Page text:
Advanced search
Start date
Betweenand
(Reference retrieved automatically from Web of Science through information on FAPESP grant and its corresponding number as mentioned in the publication by the authors.)

TLR3 is required for survival following Coxsackievirus B3 infection by driving T lymphocyte activation and polarization: The role of dendritic cells

Full text
Author(s):
Sesti-Costa, Renata [1] ; Santiago Francozo, Marcela Cristina [1, 2] ; Silva, Grace Kelly [1] ; Proenca-Modena, Jose Luiz [3] ; Silva, Joao Santana [1]
Total Authors: 5
Affiliation:
[1] Univ Sao Paulo, Dept Biochem & Immunol, Sch Med Ribeirao Preto, Ribeirao Preto, SP - Brazil
[2] Ctr Expt & Clin Infect Res GmbH, TWINCORE, Inst Infect Immunol, Hannover - Germany
[3] Univ Campinas UNICAMP, Dept Genet Evolut & Bioagents, Inst Biol, Campinas, SP - Brazil
Total Affiliations: 3
Document type: Journal article
Source: PLoS One; v. 12, n. 10 OCT 3 2017.
Web of Science Citations: 5
Abstract

Type B coxsackievirus (CVB) is a common cause of acute and chronic myocarditis, meningitis and pancreatitis, often leading to heart failure and pancreatic deficiency. The polarization of CD4(+) T lymphocytes and their cytokine milieu are key factors in the outcome of CVB-induced diseases. Thus, sensing the virus and driving the adaptive immune response are essential for the establishment of a protective immune response. TLR3 is a crucial virus recognition receptor that confers the host with resistance to CVB infection. In the current study, we found that TLR3 expression in dendritic cells plays a role in their activation upon CVB3 infection in vitro, as TLR3-deficient dendritic cells up-regulate CD80 and CD86 to a less degree than WT cells. Instead, they up-regulated the inhibitory molecule PD-L1 and secreted considerably lower levels of TNF-alpha and IL-10 and a higher level of IL-23. T lymphocyte proliferation in co-culture with CVB3-infected dendritic cells was increased by TLR3-expressing DCs and other cells. Furthermore, in the absence of TLR3, the T lymphocyte response was shifted toward a Th17 profile, which was previously reported to be deleterious for the host. TLR3-deficient mice were very susceptible to CVB3 infection, with increased pancreatic injury and extensive inflammatory infiltrate in the heart that was associated with uncontrolled viral replication. Adoptive transfer of TLR3(+) dendritic cells slightly improved the survival of TLR-deficient mice following CVB3 infection. Therefore, our findings highlight the importance of TLR3 signaling in DCs and in other cells to induce activation and polarization of the CD4(+) T lymphocyte response toward a Th1 profile and consequently for a better outcome of CVB3 infection. These data provide new insight into the immune-mediated mechanisms by which CVBs are recognized and cleared in order to prevent the development of myocarditis and pancreatitis and may contribute to the design of therapies for enteroviral infections. (AU)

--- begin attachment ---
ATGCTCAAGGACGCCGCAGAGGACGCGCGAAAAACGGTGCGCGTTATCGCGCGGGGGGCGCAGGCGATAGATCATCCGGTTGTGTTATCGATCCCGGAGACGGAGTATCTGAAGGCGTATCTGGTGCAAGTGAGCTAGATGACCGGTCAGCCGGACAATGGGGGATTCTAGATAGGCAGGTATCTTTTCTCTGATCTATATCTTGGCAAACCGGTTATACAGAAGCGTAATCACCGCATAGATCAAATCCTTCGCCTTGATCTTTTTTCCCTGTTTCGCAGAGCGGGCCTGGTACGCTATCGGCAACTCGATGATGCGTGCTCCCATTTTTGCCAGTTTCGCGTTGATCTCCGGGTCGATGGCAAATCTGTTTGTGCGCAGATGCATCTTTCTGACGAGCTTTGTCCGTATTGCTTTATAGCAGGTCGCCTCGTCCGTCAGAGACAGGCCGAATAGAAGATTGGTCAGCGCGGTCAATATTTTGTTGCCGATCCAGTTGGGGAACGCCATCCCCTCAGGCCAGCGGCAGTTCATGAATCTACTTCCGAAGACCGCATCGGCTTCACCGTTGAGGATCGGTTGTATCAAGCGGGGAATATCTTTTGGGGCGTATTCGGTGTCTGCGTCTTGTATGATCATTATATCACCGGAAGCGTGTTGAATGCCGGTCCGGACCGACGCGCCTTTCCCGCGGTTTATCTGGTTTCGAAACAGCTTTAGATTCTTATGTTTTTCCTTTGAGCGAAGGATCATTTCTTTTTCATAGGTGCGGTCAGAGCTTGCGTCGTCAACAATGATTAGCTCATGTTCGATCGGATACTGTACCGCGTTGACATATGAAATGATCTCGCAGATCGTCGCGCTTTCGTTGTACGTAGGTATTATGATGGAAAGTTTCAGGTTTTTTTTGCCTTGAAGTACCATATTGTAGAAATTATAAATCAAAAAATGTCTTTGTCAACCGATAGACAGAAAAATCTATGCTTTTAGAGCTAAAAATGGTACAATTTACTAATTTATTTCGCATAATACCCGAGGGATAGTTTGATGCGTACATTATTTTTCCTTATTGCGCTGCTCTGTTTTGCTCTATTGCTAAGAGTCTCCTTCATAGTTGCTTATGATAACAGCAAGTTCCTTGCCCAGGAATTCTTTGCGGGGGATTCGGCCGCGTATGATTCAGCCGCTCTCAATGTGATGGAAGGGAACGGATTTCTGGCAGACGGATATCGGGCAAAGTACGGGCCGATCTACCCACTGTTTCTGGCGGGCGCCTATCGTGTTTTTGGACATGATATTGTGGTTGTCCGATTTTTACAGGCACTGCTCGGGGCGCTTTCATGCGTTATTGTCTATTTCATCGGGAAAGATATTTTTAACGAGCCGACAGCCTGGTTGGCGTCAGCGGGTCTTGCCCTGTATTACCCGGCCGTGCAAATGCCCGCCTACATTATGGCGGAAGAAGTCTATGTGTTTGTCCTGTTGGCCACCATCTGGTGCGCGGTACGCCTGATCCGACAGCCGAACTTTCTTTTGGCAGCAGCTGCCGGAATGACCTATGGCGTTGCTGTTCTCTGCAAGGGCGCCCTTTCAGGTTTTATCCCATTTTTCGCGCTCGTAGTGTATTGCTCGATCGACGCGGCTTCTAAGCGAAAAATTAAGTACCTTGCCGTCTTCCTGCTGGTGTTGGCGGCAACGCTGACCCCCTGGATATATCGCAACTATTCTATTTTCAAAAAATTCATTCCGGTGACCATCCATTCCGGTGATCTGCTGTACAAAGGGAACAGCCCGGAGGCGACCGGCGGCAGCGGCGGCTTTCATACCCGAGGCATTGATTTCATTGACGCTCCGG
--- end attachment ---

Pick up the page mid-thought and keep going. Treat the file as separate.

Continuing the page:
FAPESP's process: 13/08216-2 - CRID - Center for Research in Inflammatory Diseases
Grantee:Fernando de Queiroz Cunha
Support type: Research Grants - Research, Innovation and Dissemination Centers - RIDC
FAPESP's process: 12/20786-6 - Molecular mechanisms involved in dendritic cell differentiation and CD4+ t cells polarization that confer resistance to viral infection
Grantee:Renata Sesti Costa
Support type: Scholarships in Brazil - Post-Doctorate